Publishing A Book – Editing and Proofreading Stages

Understanding the steps in the editing and publication process can improve your book, and may save you a bit of money!


There are 4 stages to the editing process. Understanding them will help you produce a quality book, and might just save you some money. In between each step are the things that you do, as a writer.

  • Developmental Edit – overall treatment and structure.
    ~~ writing ~~
  • Line Edit – eliminating redundancies and improving phrasing.
    ~~ revising ~~
  • Copy Edit – grammar, typos, and other wording errors.
    ~~ final revisions ~~
  • Layout – The interior formatting, in which the pages are put designed for a typesetter.
  • Proofreading – Catch layout errors and typos or other errors that might have crept in during the layout process.

Developmental Edit

It’s easy to overlook something like the Developmental Edit. After all, you already know what you want to write — or at least you think you do. But having worked with a professional editor like Matt Lusher in the past, I can tell you that an extra pair of well-informed eyes can make a tremendous difference in the quality of your book.

Because that editor isn’t so mired in the details of the subject, it’s easier for them to take a big-picture perspective — and to do so with the eye of a prospective reader, all of which combines to produce a style and plan for the book that is likely to meet real needs.

A good developmental edit, then, can help you outline the overall plan of attack, and help to determine the best sequence for your material.

Line Edit

As someone who is prone to repeating himself once or twice, I can tell you that a good line edit is invaluable. Bits of the golden prose you’ve constructed can get shifted around, so isn’t lost, but is gathered together with other bits that are saying the same thing. 

And a good line editor strikes a balance, too. At times, you’re told that something doesn’t need to be repeated, because you said it a little while ago. At other times, something that was said much earlier needs to be repeated, to bring it back to the reader’s attention, so they can more easily understand new material that is being presented.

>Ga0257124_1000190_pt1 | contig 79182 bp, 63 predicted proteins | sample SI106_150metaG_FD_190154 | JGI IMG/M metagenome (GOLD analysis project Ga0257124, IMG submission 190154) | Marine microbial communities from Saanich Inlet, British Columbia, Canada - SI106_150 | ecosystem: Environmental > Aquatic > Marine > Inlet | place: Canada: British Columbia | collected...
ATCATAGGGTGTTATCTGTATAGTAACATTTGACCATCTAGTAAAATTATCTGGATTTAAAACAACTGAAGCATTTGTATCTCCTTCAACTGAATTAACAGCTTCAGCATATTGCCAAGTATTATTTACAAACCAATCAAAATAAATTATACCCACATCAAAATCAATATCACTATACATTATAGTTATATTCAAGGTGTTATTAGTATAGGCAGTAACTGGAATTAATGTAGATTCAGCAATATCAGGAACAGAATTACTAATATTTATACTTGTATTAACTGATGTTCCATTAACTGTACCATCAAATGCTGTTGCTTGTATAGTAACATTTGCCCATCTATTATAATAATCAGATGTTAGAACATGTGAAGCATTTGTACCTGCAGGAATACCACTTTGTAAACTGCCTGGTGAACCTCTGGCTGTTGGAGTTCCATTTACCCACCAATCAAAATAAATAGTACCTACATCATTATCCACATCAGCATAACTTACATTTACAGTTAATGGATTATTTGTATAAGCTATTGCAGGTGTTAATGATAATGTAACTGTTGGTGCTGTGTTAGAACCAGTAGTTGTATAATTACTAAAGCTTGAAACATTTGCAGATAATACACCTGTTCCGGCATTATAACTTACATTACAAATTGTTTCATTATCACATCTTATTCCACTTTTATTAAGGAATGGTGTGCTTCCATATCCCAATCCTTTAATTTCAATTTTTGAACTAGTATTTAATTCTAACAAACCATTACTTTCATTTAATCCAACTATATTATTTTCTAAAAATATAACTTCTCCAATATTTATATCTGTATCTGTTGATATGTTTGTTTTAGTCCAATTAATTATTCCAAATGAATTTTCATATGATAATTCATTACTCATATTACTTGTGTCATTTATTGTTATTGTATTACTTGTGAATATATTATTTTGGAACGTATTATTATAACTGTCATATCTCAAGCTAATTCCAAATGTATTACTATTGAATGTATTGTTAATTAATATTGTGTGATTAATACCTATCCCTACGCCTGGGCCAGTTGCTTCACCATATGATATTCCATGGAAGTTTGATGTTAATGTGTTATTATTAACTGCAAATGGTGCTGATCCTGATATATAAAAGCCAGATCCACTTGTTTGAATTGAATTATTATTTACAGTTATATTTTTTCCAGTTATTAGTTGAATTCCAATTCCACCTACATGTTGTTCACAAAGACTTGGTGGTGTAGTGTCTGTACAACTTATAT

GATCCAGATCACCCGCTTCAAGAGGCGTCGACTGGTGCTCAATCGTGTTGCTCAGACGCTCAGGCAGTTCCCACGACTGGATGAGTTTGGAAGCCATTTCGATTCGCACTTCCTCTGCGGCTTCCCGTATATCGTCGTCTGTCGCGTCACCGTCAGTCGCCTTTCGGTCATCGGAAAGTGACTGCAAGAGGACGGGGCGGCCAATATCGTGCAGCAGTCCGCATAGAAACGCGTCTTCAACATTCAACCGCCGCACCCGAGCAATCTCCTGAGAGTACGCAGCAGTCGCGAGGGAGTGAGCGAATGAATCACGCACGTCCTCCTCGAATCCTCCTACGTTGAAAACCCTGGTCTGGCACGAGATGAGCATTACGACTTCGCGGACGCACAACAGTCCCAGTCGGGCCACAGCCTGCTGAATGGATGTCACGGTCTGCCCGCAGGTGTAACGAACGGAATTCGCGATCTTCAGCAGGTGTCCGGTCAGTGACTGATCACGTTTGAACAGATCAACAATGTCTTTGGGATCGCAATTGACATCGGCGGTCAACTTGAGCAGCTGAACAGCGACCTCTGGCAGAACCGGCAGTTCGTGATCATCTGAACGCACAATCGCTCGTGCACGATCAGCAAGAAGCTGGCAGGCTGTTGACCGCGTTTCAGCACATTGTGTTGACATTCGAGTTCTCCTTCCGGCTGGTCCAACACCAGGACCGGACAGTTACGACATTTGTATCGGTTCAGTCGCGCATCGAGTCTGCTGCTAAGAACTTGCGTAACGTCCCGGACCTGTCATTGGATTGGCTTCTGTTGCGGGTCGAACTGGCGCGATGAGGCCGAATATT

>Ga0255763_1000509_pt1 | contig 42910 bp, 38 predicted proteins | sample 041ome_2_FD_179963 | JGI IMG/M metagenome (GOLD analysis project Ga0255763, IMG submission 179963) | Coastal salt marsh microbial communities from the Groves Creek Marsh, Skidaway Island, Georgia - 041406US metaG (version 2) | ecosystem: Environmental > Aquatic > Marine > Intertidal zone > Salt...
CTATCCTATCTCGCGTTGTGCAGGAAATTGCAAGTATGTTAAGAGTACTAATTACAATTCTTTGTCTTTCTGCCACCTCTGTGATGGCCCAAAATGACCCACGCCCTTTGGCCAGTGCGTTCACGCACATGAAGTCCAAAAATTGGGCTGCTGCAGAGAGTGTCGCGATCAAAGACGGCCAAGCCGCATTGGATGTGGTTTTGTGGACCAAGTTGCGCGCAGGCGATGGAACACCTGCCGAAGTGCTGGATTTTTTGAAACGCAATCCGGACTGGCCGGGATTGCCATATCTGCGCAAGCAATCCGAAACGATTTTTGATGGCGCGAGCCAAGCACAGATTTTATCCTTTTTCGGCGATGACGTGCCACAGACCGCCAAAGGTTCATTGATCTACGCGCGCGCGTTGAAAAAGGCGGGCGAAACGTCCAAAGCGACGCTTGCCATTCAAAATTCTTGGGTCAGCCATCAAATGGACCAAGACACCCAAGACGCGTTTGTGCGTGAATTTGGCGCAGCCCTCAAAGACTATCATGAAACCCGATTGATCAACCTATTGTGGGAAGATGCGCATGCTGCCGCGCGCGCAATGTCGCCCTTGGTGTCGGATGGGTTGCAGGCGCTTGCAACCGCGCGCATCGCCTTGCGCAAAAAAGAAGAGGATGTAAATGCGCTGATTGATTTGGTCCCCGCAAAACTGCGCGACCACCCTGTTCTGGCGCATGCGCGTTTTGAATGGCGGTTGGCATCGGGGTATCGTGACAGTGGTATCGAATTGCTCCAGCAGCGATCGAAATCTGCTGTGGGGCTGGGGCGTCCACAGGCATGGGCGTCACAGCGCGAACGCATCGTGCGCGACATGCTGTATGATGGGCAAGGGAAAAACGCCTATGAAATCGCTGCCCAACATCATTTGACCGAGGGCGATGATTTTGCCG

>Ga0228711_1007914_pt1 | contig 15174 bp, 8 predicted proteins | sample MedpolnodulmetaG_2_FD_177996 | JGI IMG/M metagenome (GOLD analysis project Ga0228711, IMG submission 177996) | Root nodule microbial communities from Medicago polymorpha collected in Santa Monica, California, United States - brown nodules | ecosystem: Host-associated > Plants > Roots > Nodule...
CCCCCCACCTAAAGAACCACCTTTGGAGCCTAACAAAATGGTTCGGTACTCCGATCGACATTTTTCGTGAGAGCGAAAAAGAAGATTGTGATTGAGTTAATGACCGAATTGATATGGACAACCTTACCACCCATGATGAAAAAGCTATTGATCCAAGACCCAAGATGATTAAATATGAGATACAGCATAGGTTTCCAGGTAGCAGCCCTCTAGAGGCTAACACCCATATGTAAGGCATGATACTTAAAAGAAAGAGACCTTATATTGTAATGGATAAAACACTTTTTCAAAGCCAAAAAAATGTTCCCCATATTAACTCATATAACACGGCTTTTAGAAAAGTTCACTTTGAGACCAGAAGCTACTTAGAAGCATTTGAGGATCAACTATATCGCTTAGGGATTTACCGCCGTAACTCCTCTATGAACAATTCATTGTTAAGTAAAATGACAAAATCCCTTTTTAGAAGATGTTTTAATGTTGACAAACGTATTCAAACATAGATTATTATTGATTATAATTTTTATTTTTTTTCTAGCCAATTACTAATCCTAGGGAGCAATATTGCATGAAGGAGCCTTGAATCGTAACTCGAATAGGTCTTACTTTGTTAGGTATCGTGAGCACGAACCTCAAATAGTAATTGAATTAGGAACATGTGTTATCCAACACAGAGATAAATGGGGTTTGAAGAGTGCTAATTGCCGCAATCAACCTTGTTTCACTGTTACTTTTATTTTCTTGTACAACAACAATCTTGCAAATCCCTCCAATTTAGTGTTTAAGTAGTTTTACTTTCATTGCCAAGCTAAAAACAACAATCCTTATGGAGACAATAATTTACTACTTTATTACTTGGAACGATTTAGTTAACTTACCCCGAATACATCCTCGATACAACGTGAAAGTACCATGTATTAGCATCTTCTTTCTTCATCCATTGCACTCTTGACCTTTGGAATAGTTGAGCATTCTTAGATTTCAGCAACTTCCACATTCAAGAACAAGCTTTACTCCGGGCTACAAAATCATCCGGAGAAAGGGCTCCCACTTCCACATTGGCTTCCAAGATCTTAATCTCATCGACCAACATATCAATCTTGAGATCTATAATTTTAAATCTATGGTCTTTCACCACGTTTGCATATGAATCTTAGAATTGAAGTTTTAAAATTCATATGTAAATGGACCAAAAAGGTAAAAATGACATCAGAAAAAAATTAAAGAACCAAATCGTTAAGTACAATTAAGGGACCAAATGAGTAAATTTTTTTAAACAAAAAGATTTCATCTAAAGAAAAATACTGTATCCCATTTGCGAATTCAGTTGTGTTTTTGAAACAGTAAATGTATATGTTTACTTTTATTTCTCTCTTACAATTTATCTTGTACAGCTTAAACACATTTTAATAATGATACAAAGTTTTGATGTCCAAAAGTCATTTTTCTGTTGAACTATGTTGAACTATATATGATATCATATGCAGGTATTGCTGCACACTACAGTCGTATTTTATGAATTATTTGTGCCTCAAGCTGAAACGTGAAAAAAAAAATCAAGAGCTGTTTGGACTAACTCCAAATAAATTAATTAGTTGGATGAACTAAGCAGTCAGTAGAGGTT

The decision to repeat or not repeat, therefore, depends on the sequence of the material — which is why the line edit occurs after the developmental stage, when things are structured and sequenced.


In my case, I needed a better understanding of the critical difference between Copy Editing and Proofreading. To understand that difference, it helps to understand that the layout proof is created — one page at a time — using a high-power design tool like InDesign.

A good layout person like Jill Ronsley will send you 4 different layout samples. You’ll like how headers appear in one, how the text appears in another, and how sidebars and other graphic items appear in a third.

You’ll identify all the things you like in each of the samples, and send back your choices. The layout person (lay-er out-er?, formatter?) will then create a sample that combines those things. You’ll go back and forth a bit on that sample, until you get it the way you want it. Then the interior formatting (layout) begins.

The problem of course, is that because changes are made individually, one page at a time, from that point on any changes you want to make to the manuscript or to your formatting choices get to be expensive!

Copy Editing vs. Proofreading 

I’ve put those two together in this article, because it turns out that it’s important to understand the difference between them! (I didn’t, so I engaged a great copy-editor/friend as part of the proofreading process — a decision that improved the book tremendously, but which cost me a fair amount of money! Since I learned an important lesson in the process, I’m writing this article to pass on the knowledge.)

It turns out a professional proofreader confines themselves to things like:

  • Layout issues – Are the headers consistent? Is the pagination right? (e.g. Do chapters start on an odd page?)
  • TOC and page references  – Because the flow of the text could have changed where things wind up, compared to the original document).
  • Small typos, of course – But not wording errors that might change the flow of the text, and not transgressions against the Manual of Style that might precipitate a global find-and-fix effort. 

My friend, of course, is a great copy editor. I’d worked with her before, and knew how good she is at catching things. (She has an eagle eye that catches a ton of stuff!) She proved it once again, on this book. (In fact, my editor plans to hire her in the future.) But since neither of us knew better, I engaged her as a “proofreader”. Oops.

Now, of course, I know better. (And now you, too, know the difference! ) So the excellent copy editing wound up costing me a fair bit of change, because it occurred so late in the process — which brings us to something else you need to know:

  • In the proofing stage, the “proofs” you’re working with are low-resolution files, not suitable for use by a printer.
  • The version that goes to a printer is the “high-resolution” printer’s copy you get at the end of the process.

Copyright © 2017, TreeLight PenWorks

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